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I've now setup a Torouter that is pretty functional. I'll try to outline this at a high level and then show some service details that will make for interesting discussion.
The Torouter I'm using is a DreamPlug with no modifications other than a stock Debian install - at the moment, I'm using the Marvell/DreamPlug stock kernel because it's a PITA to change it. I'm hopeful to change the kernel and to integrate grsec into the mix in the very near future. I need a different ticket for this work and will update this ticket when I have it. That will take a lot of work, I suspect.
The router has two ethernet ports - the first one at the top of the device is eth0 and the second one near the bottom of the device is eth1. eth0 may be plugged into any network that connects to the internet. eth1 may be plugged into a switch or directly into another computer.
When eth0 is brought up, tor (0.2.3.x) is started and configured as a bridge. Tor attempts to automatically punch a hole in any upstream NAT device with tor-fw-helper and does so with the NAT-PMP and UPnP client protocols. Additionally, when eth0 is brought up, uap0 is brought up as a wireless access point.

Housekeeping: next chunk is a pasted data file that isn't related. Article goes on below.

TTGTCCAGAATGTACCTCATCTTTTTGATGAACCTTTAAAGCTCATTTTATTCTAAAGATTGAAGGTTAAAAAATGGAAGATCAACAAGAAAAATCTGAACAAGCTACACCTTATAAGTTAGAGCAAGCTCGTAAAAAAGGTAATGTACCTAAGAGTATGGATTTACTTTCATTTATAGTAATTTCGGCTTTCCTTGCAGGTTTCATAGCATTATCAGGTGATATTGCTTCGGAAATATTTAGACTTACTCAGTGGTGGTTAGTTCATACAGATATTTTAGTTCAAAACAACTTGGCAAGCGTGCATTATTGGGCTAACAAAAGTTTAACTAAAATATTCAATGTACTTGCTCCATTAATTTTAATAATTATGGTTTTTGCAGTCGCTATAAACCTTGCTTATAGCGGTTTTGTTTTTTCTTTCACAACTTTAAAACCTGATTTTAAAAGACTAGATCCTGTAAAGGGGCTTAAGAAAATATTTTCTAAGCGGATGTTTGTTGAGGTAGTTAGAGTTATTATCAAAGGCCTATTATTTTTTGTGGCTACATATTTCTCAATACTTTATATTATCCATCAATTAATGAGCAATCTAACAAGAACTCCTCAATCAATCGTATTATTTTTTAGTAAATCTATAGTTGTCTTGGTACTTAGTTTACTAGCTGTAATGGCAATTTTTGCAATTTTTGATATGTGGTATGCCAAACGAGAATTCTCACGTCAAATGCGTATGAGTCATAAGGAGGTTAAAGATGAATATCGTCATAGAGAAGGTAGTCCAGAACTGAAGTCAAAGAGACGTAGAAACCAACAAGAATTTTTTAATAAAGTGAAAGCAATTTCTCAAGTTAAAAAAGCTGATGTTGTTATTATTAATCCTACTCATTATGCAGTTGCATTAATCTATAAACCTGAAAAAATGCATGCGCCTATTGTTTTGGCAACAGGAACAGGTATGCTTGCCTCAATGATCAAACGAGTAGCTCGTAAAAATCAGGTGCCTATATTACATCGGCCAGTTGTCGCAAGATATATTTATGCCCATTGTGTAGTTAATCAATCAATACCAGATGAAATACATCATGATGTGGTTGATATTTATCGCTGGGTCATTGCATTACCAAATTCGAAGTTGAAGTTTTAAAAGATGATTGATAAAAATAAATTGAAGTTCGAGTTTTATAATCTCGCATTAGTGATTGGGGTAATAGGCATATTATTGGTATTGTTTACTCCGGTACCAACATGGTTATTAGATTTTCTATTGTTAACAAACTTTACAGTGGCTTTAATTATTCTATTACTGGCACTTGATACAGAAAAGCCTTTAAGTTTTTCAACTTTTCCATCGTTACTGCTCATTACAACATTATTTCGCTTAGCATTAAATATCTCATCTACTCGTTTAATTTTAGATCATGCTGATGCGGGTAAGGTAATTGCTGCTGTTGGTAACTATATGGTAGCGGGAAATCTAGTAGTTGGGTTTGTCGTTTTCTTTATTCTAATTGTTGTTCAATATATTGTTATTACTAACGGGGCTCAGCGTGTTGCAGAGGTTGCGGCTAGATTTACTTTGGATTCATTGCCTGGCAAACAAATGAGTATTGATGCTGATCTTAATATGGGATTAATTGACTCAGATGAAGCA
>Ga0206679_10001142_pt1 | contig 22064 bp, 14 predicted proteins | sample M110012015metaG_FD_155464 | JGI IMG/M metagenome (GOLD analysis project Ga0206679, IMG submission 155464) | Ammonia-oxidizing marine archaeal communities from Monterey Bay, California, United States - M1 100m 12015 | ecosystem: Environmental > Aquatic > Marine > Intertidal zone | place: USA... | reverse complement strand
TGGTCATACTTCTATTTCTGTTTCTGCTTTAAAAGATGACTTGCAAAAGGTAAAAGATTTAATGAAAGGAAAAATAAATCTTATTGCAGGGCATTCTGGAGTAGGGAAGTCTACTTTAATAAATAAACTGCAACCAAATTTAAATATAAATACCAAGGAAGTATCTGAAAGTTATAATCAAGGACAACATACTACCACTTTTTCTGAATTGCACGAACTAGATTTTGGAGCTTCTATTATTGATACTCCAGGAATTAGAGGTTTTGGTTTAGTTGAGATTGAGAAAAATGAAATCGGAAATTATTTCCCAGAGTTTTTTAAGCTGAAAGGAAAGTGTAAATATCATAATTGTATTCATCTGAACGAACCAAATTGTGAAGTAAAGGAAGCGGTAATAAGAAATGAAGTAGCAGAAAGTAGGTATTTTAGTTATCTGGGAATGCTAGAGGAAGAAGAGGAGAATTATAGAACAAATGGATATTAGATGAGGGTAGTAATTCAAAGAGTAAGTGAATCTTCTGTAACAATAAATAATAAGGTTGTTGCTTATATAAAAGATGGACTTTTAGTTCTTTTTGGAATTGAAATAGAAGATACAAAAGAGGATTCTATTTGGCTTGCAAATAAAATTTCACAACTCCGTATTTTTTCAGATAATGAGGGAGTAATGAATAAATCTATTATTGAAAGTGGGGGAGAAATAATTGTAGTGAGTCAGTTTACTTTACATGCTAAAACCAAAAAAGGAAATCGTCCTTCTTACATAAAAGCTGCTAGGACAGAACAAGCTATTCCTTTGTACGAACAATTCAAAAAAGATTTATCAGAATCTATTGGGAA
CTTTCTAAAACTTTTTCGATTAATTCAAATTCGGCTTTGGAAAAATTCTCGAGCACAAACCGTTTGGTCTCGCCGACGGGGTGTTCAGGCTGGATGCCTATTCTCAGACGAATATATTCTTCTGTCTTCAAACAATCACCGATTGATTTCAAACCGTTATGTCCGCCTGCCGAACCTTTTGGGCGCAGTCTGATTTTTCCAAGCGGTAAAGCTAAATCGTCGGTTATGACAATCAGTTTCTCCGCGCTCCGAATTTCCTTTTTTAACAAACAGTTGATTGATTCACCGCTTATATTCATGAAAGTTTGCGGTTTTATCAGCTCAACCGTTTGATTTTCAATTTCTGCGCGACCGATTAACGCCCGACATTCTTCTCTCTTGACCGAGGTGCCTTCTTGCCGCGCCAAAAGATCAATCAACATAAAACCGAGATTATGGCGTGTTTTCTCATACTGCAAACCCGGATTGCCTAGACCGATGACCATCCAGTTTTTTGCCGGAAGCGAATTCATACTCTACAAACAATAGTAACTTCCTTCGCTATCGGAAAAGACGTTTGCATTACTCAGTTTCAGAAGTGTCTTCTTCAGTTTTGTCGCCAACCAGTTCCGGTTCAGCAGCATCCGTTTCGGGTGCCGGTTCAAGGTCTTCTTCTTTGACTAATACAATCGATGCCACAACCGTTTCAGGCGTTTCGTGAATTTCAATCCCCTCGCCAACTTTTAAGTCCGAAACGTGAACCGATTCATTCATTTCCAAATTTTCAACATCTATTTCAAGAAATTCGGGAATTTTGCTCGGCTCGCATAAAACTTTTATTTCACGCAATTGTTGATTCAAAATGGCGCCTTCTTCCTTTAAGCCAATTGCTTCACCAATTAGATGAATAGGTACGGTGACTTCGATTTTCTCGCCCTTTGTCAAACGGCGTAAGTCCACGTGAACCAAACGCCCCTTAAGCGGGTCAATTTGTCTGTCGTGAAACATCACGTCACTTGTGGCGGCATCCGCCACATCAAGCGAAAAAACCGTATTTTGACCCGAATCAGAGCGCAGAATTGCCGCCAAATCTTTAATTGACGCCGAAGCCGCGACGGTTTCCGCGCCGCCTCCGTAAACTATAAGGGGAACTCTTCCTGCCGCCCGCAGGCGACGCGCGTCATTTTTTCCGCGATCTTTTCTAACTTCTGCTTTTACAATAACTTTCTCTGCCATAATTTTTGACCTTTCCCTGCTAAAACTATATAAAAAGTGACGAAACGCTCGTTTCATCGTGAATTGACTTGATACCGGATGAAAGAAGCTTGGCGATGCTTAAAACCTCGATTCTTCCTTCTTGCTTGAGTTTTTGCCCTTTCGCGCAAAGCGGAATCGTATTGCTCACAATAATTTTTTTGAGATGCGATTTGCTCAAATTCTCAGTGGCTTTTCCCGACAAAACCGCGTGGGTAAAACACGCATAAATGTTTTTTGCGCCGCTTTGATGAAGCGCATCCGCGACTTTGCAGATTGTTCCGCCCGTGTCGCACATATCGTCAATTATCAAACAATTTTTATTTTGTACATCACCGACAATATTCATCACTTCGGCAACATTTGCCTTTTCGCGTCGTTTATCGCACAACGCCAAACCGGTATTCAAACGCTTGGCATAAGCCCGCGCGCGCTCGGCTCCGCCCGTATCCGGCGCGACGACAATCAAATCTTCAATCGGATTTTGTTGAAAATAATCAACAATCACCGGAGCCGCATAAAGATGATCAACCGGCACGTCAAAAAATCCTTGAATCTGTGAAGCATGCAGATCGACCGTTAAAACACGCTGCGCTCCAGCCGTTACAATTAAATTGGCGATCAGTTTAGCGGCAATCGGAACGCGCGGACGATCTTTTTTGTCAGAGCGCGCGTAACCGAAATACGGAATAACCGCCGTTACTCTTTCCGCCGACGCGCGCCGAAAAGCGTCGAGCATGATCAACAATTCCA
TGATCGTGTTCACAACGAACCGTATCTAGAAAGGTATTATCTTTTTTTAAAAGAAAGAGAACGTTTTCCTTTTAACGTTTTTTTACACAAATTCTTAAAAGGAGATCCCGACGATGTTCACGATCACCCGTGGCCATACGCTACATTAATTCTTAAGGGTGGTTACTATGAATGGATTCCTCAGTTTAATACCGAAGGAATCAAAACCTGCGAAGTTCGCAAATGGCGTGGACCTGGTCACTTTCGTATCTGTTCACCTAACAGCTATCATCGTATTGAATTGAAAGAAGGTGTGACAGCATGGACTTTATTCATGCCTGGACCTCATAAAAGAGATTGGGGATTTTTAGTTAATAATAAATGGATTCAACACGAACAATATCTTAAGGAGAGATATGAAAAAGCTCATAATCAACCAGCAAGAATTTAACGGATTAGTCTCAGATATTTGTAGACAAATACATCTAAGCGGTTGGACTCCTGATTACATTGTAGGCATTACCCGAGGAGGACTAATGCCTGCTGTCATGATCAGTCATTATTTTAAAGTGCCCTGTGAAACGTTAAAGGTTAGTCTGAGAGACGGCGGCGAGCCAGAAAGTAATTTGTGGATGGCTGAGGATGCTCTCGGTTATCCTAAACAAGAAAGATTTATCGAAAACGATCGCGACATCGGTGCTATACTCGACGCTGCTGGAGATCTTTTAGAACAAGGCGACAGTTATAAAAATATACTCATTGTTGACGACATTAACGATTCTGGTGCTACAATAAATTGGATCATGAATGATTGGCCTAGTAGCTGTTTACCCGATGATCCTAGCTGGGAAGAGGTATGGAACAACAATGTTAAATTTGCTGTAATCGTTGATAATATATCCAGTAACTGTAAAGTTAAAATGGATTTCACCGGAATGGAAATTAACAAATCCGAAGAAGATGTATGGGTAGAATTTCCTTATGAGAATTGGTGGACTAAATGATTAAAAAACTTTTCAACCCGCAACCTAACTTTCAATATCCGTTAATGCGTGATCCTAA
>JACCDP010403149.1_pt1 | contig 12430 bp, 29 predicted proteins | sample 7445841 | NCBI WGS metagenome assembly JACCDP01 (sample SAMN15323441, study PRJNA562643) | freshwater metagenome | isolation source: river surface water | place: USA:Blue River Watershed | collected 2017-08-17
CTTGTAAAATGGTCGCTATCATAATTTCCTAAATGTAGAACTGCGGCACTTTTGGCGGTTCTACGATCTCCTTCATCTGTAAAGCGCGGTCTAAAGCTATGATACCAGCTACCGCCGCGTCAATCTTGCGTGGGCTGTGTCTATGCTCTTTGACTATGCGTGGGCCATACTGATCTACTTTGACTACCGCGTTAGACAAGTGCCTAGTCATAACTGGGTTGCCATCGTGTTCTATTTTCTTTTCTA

uap0 shares a normal 802.11 wireless network in infrastructure mode with the ESSID of "torproject" - It is an open wireless network that provides dhcp for any client that joins the network. It performs DNS resolution with Tor's DNSPort and all traffic is transparently routed to the internet through the Tor client on the Torouter itself. This network drops all non-TCP traffic and provides Tor access for devices such as the Chrome CR-48 or phones that do not yet support a native Tor client.
eth1 provides normal internet access - it acts as a NAT behind eth0, it forwards packets, it offers dns resolution and of course dhcp service. A client or up to 244 clients (according to the current dhcp configuration) merely needs to plug into a switch fabric or directly into the Torouter to receive internet service.
This setup seems to satisify nearly every requirement I've heard as something we'd desire. This device may be used as a home router (via eth1 and the NAT), a wifi access point, a Tor bridge and even a Tor relay if reconfigured. It requires no setup by the user and automatically enables all of these features by merely plugging into a single internet enabled ethernet cord and providing power.
The specific services may need to be reconfigured or even re-written. However their specific purpose seems to be well defined - we simply need to think about the security boundaries and the scope of each thing we enable.